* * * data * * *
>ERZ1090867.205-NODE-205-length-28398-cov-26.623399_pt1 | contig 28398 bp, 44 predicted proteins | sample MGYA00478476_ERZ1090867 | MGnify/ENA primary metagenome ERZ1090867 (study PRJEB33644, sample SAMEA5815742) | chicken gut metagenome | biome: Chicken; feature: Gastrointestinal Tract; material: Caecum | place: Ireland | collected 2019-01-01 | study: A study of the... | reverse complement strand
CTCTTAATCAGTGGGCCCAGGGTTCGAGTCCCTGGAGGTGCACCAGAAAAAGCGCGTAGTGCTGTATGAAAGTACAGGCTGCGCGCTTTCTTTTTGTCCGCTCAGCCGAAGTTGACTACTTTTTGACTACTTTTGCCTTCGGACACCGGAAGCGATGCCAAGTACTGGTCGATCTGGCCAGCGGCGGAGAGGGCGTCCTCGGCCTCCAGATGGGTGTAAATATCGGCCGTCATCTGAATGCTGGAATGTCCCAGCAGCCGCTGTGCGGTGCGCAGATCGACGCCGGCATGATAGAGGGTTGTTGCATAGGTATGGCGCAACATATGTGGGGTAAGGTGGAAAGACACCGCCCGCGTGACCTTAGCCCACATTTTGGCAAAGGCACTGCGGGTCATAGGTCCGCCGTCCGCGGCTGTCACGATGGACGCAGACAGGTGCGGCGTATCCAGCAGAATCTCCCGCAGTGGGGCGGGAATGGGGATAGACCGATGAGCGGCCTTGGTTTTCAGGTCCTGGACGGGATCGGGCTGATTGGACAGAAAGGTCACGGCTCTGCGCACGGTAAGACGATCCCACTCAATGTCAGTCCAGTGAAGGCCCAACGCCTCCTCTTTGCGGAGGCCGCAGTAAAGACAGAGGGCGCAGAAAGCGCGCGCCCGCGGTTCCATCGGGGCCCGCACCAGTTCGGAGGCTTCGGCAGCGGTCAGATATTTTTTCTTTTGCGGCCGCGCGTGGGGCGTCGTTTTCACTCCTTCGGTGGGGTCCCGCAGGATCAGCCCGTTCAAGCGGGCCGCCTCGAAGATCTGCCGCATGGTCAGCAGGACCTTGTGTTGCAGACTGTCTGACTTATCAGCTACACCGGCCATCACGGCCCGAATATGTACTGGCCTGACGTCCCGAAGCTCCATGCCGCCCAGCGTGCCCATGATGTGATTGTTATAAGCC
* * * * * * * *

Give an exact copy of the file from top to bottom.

>ERZ1090867.205-NODE-205-length-28398-cov-26.623399_pt1 | contig 28398 bp, 44 predicted proteins | sample MGYA00478476_ERZ1090867 | MGnify/ENA primary metagenome ERZ1090867 (study PRJEB33644, sample SAMEA5815742) | chicken gut metagenome | biome: Chicken; feature: Gastrointestinal Tract; material: Caecum | place: Ireland | collected 2019-01-01 | study: A study of the... | reverse complement strand
CTCTTAATCAGTGGGCCCAGGGTTCGAGTCCCTGGAGGTGCACCAGAAAAAGCGCGTAGTGCTGTATGAAAGTACAGGCTGCGCGCTTTCTTTTTGTCCGCTCAGCCGAAGTTGACTACTTTTTGACTACTTTTGCCTTCGGACACCGGAAGCGATGCCAAGTACTGGTCGATCTGGCCAGCGGCGGAGAGGGCGTCCTCGGCCTCCAGATGGGTGTAAATATCGGCCGTCATCTGAATGCTGGAATGTCCCAGCAGCCGCTGTGCGGTGCGCAGATCGACGCCGGCATGATAGAGGGTTGTTGCATAGGTATGGCGCAACATATGTGGGGTAAGGTGGAAAGACACCGCCCGCGTGACCTTAGCCCACATTTTGGCAAAGGCACTGCGGGTCATAGGTCCGCCGTCCGCGGCTGTCACGATGGACGCAGACAGGTGCGGCGTATCCAGCAGAATCTCCCGCAGTGGGGCGGGAATGGGGATAGACCGATGAGCGGCCTTGGTTTTCAGGTCCTGGACGGGATCGGGCTGATTGGACAGAAAGGTCACGGCTCTGCGCACGGTAAGACGATCCCACTCAATGTCAGTCCAGTGAAGGCCCAACGCCTCCTCTTTGCGGAGGCCGCAGTAAAGACAGAGGGCGCAGAAAGCGCGCGCCCGCGGTTCCATCGGGGCCCGCACCAGTTCGGAGGCTTCGGCAGCGGTCAGATATTTTTTCTTTTGCGGCCGCGCGTGGGGCGTCGTTTTCACTCCTTCGGTGGGGTCCCGCAGGATCAGCCCGTTCAAGCGGGCCGCCTCGAAGATCTGCCGCATGGTCAGCAGGACCTTGTGTTGCAGACTGTCTGACTTATCAGCTACACCGGCCATCACGGCCCGAATATGTACTGGCCTGACGTCCCGAAGCTCCATGCCGCCCAGCGTGCCCATGATGTGATTGTTATAAGCC